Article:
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At Noche de los Rábanos, or Night of the Radishes, locals carve radishes into intricate sculptures in a competition dating back more than 120 years. Radishes used for the festival aren't your traditional market radishes — this variety grows up to 2 or 3 feet long, making it the perfect medium for massive sculptures.

4. Every year, Czechs hold a witch-burning festival to ward off the evil of winter.

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Each year on April 30, citizens across the Czech Republic gather for Čarodějnice, a festival where burning "winter witches" — dummies built from sticks, straw, and other materials — is the main event. The warmth from the fire is said to get rid of the last of the cold, forcing evil witches to go away until next winter. But it's not all dark — for dinner, sausages are roasted over the fire, and there are plenty of drinks and dancing.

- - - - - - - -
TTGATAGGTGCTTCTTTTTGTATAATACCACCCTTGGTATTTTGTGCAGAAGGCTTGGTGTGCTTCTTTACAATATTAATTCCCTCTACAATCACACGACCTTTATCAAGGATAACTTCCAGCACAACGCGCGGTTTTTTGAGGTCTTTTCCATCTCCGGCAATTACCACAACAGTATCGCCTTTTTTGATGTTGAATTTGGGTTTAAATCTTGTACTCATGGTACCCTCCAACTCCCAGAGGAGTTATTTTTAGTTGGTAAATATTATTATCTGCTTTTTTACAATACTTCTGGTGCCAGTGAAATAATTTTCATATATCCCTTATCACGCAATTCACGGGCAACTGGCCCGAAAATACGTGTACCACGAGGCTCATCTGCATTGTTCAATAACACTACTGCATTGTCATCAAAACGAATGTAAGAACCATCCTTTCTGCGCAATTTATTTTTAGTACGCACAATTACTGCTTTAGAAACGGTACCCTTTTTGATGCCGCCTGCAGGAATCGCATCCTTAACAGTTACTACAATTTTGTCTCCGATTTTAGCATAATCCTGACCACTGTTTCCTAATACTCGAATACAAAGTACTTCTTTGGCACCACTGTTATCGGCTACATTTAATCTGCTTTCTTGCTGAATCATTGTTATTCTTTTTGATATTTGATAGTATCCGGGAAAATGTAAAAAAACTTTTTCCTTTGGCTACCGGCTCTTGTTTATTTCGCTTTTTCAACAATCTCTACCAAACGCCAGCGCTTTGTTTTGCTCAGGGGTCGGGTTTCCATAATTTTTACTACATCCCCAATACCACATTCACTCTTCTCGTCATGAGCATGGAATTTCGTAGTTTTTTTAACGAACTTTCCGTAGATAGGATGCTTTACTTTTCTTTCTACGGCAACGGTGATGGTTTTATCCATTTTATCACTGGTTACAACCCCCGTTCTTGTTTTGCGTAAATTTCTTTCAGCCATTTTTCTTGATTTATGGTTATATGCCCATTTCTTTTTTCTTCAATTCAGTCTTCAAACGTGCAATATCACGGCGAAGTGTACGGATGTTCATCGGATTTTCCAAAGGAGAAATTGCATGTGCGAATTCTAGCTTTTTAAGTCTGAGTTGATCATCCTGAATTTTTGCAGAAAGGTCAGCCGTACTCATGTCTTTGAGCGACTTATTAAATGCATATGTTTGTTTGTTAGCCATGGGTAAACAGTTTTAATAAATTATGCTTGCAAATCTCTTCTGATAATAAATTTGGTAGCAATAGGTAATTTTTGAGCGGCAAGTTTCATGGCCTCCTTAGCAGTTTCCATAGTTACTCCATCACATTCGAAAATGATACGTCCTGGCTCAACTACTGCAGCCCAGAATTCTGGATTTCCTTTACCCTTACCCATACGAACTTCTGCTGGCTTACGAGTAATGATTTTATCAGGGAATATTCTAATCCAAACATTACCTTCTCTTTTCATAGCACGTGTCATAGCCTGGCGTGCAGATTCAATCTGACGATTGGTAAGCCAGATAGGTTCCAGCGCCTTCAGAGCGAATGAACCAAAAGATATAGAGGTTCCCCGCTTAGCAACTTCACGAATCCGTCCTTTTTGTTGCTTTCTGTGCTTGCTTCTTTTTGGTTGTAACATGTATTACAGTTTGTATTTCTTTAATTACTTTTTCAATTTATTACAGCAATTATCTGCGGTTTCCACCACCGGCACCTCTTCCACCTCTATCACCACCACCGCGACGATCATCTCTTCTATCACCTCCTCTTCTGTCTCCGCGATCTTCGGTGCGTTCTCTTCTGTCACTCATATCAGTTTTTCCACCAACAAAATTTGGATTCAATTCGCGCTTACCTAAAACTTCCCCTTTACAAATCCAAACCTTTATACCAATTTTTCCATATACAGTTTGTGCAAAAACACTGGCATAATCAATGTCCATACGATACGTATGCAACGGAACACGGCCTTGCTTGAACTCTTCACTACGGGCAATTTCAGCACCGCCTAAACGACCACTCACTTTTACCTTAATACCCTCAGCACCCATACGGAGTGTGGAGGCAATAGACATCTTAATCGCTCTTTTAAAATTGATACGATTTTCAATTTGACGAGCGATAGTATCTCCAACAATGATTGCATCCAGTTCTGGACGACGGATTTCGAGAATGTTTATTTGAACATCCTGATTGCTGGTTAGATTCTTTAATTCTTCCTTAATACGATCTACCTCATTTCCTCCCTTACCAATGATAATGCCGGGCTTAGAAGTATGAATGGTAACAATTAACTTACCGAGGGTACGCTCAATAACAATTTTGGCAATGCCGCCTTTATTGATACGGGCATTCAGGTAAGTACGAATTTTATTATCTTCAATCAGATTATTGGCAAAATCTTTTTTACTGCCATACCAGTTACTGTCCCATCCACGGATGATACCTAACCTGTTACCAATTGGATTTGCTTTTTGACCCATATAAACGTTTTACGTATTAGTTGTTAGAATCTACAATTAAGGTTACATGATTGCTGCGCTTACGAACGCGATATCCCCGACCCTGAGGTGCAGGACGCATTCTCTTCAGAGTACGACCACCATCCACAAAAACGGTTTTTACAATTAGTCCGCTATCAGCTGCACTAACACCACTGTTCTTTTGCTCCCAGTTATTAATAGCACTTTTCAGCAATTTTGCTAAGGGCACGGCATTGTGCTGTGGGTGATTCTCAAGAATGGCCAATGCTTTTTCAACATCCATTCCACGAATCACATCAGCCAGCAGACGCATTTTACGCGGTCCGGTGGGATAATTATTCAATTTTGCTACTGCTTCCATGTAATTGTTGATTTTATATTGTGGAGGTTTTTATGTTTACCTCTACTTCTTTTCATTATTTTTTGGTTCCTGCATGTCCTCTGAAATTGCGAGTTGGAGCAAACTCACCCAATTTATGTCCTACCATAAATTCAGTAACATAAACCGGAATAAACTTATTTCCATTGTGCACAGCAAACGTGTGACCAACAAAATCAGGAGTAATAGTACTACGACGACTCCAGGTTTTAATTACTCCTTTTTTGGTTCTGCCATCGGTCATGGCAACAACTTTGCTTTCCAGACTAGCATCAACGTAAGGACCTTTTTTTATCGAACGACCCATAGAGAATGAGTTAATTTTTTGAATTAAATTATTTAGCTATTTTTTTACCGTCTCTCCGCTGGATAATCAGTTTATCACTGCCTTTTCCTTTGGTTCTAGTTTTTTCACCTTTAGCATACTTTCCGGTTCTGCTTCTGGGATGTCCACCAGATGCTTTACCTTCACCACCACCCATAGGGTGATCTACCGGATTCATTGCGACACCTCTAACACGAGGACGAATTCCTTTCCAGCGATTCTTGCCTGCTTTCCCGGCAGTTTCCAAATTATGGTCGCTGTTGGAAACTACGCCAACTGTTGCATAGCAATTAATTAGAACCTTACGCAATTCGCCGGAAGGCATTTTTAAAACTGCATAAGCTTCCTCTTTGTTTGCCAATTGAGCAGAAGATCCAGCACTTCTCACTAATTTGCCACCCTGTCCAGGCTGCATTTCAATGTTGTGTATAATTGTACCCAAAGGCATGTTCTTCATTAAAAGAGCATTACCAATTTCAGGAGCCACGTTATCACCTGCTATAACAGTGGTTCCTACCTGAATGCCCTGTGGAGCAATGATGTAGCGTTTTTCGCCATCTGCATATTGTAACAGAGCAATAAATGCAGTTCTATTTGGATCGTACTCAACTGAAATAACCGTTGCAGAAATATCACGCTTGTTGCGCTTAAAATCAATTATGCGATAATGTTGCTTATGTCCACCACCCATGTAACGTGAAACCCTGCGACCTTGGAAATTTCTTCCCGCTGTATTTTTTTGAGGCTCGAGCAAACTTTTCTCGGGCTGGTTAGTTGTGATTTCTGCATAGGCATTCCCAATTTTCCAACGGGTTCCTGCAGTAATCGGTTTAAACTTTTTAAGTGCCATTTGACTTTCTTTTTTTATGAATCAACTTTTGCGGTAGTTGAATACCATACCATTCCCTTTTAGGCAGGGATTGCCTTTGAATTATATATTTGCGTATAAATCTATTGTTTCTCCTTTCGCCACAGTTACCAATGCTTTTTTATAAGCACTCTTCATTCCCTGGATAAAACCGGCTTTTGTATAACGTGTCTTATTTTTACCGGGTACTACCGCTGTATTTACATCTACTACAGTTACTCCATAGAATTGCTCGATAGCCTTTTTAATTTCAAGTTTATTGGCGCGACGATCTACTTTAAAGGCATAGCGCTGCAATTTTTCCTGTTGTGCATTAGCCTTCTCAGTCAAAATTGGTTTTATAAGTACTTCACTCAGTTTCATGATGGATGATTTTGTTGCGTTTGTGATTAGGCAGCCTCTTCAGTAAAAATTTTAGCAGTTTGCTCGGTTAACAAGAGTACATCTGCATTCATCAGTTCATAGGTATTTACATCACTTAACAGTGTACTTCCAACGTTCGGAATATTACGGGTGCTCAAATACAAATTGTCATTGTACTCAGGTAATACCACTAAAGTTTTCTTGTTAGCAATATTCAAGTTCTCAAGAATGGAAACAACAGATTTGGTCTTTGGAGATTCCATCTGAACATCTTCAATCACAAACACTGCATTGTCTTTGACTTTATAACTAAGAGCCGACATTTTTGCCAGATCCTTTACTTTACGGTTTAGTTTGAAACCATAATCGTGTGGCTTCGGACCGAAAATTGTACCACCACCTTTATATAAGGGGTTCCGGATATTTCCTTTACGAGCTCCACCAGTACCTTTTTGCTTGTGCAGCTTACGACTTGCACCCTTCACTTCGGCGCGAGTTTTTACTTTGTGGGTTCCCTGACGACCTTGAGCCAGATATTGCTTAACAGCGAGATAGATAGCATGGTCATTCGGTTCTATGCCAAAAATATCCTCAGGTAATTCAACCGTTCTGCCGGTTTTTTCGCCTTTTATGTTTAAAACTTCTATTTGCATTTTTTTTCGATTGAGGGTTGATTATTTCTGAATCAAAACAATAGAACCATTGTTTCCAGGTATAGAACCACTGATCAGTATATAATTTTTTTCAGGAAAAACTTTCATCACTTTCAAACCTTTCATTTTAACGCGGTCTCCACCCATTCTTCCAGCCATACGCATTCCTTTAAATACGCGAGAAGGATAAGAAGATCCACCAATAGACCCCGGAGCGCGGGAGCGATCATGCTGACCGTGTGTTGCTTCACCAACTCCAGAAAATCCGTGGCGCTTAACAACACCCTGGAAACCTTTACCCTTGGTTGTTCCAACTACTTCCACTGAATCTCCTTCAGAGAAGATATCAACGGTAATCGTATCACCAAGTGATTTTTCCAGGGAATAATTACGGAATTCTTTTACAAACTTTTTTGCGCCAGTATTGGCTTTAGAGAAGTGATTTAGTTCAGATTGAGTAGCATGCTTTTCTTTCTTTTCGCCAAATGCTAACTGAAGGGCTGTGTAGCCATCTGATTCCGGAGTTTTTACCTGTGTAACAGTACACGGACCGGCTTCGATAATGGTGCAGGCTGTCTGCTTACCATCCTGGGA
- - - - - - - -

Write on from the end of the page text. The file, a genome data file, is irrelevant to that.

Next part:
5. In South Korea, it's considered taboo to use red ink to write someone's name.

woman holding a red pen

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Back in the day, red ink was supposedly used to write death sentences and the names of people who had been arrested. It's since become linked with death and misfortune in South Korean culture. Today it's more of a superstition, but many people still consider it rude to write a name in red.

6. In the United States, a groundhog predicts the length of the winter season.

old man holding up a groundhog while men in top hats cheer in the background